Beans for Change

Good morning from Westminster, MD!

Over the past few posts I recounted the story of Brenda, the young girl from the remote village of Albellanas, and her life-changing encounter with practical hope. Practical hope can take different forms in different situations, even the form of a bean.

A plant and hope have a lot in common. They both typically start from something seemingly small and insignificant. However, over time, that small “seed” can become a giant tree, a tomato plant, or a changed life. El Cañon, a community on the outskirts of Managua, does not have much, but it does have great soil, sun, and people in need of an opportunity. In other words, it is a great place to plant a seed.

The “seed” was really first planted in Veracruz, where NicaWorks! had been working on various agriculture projects, including the development of a papaya farm. That “seed” germinated an idea in the mind of Maria Jose, the Director of the Puente de Amistad Orphanage in El Cañon.  “We can grow our own produce,” Maria Jose thought. The led her to ask for literal seeds from Katie Adams, the Executive Director of NicaWorks!. This small orphanage garden led to bigger gardens and eventually to a vocational gardening and agriculture class for the kids at the orphanage.

Realizing the potential, this led to an idea in the minds of Tim Adams, Katie’s husband and co-founder of NicaWorks!, and the rest of the NicaWorks! team- What if we gave the same opportunity to the entire community of El Cañon?

Agriculture is not new to Nicaragua. In fact, agriculture makes up 18% of Nicaragua’s economy and 31% of the labor force according to CIA World Fact. From coffee to bananas to beef, Nicaragua has long been known for its agricultural production. Despite its poverty, Nicaragua is rich in arable land.

With great soil and an existing market, why don’t impoverished Nicaraguans grow and sell crops to sustain themselves economically? This is a very complicated question. The reality is that many Nicaraguans try this approach with varying levels of success. However, the problem is that they do not have access to, or the funds necessary to acquire, what is needed to begin the process. For example, while arable land is plentiful in Nicaragua, it is often inaccessible for the average Nicaraguan living in poverty as they do not have the funds necessary to purchase or rent it. When access to property is not the issue, purchase of the seeds, inputs such as fertilizer, and farming equipment often are.

In the event that a Nicaraguan living in a community such as El Cañon has all of this, different issues often arise when it comes time to care for and sell the crops. For example, the poor farmer may generally know how to care for his crops, but he may not have the knowledge to maximize his production due to limited education. Another potential issue is access to water, one of the key environmental factors in farming. As a country with a dry and a rainy season, Nicaraguan farmers count on a good rainy season as they cannot afford to dig a well or install irrigation. If the rainy season is bad, they tend to lose their crops.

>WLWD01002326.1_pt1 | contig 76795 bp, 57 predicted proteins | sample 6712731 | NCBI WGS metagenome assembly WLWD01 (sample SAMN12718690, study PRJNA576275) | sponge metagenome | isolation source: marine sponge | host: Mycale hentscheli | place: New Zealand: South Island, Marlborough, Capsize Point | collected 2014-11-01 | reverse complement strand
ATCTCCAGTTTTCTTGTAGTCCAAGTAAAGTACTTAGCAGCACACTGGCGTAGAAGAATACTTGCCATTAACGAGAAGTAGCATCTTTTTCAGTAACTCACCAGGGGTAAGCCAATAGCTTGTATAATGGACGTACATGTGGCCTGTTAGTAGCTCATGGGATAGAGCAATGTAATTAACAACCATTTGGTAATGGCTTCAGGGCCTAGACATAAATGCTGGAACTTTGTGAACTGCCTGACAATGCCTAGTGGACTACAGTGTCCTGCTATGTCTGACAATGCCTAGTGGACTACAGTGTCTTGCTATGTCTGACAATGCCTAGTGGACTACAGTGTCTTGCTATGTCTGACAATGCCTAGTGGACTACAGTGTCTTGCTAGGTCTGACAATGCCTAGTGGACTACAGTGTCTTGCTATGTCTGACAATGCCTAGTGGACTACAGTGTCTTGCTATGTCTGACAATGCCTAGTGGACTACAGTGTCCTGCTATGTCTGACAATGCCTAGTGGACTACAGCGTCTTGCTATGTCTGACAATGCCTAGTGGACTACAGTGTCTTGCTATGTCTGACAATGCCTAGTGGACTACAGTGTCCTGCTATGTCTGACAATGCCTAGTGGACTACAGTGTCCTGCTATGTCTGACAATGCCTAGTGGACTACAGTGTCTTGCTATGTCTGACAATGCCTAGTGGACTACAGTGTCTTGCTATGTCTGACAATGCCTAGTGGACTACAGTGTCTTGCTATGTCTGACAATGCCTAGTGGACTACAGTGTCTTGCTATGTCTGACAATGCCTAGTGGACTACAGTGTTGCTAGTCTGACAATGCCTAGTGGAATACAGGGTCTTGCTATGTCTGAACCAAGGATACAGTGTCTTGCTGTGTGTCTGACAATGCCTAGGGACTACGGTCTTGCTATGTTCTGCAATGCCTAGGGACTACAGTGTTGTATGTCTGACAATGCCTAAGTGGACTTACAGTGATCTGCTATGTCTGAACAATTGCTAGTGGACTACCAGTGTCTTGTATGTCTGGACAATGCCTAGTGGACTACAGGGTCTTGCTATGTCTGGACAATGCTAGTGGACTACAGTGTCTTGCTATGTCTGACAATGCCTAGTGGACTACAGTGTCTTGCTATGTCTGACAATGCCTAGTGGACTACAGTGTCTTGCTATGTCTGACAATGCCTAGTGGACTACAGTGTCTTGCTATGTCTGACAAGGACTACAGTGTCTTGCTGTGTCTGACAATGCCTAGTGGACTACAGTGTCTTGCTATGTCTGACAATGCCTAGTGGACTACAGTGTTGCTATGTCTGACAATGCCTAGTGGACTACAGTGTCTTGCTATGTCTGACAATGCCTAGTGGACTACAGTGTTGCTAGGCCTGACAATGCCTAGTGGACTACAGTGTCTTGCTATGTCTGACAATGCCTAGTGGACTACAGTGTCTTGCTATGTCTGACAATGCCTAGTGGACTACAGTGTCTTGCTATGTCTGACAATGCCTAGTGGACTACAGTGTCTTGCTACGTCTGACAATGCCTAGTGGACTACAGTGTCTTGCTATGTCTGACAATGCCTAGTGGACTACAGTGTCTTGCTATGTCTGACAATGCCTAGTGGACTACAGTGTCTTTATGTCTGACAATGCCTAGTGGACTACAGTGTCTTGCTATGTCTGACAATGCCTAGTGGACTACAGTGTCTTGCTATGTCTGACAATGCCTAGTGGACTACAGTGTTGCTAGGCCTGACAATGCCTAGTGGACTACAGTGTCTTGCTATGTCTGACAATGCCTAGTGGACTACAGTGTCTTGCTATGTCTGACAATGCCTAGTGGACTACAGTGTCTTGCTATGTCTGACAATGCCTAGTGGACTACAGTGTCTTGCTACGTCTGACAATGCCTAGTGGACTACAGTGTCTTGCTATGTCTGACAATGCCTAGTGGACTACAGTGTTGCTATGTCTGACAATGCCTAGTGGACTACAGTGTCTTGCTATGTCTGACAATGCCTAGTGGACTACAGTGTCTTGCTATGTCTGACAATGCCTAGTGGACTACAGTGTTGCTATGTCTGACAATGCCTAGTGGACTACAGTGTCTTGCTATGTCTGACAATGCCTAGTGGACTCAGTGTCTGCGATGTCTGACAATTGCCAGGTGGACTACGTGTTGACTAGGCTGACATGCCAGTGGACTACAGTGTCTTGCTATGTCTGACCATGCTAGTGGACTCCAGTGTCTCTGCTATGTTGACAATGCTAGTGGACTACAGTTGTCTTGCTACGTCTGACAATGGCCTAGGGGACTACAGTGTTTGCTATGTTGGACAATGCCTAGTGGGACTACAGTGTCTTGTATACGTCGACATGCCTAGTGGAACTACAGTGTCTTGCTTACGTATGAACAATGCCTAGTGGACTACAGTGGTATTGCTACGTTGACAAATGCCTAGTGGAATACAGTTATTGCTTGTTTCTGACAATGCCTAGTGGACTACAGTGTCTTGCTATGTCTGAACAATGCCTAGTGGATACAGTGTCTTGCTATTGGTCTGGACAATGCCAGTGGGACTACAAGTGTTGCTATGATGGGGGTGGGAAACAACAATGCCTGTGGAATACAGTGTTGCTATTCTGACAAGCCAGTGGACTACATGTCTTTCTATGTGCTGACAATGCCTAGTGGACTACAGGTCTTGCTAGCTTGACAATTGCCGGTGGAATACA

Selling their crops can also be a problem for poor Nicaraguan farmers. This might be because they do not have access to a local market due to limited transportation or poor infrastructure. Additionally, the farmer may not be an expert in marketing his or her product, leading to limited sales and low selling prices. Another market issue common in countries such as Nicaragua is the monopolization of markets by wealthy farmers and middlemen. This can lead to artificially low selling prices for small farmers or the need to sell to a middleman that takes advantage of all of the other complicating factors. This middleman purchases the product for sometimes less than it took the farmer to grow it. While it does not make sense for farmers to sell their products at such low prices, they do not have much of a choice as it is often a life or death proposition for them and their families.

When all of these tangible barriers are overcome, another issue exists. Money management is a real problem in all corners of the globe. However, in places with rampant poverty, budgeting and saving are very foreign concepts for obvious reasons. To say it another way, if you are not sure where your next meal is coming from, why would you worry about the next day, or month, or year. When this is introduced into a business environment such as such as small farms there are dire consequences. Without budgeting and saving for the next crop, it is almost impossible for a small farmer to build a sustainable business for the long term. This is even more true when an unexpected event occurs such as an illness in the family. If budgeting and saving are not being employed, this unexpected event can easily put a small farmer, or any other small business for that matter, out of business in poverty stricken areas. Unfortunately, this is a common story in places like Nicaragua.

What does this have to do with hope producing beans? Check back next time to find out.

– James Belt


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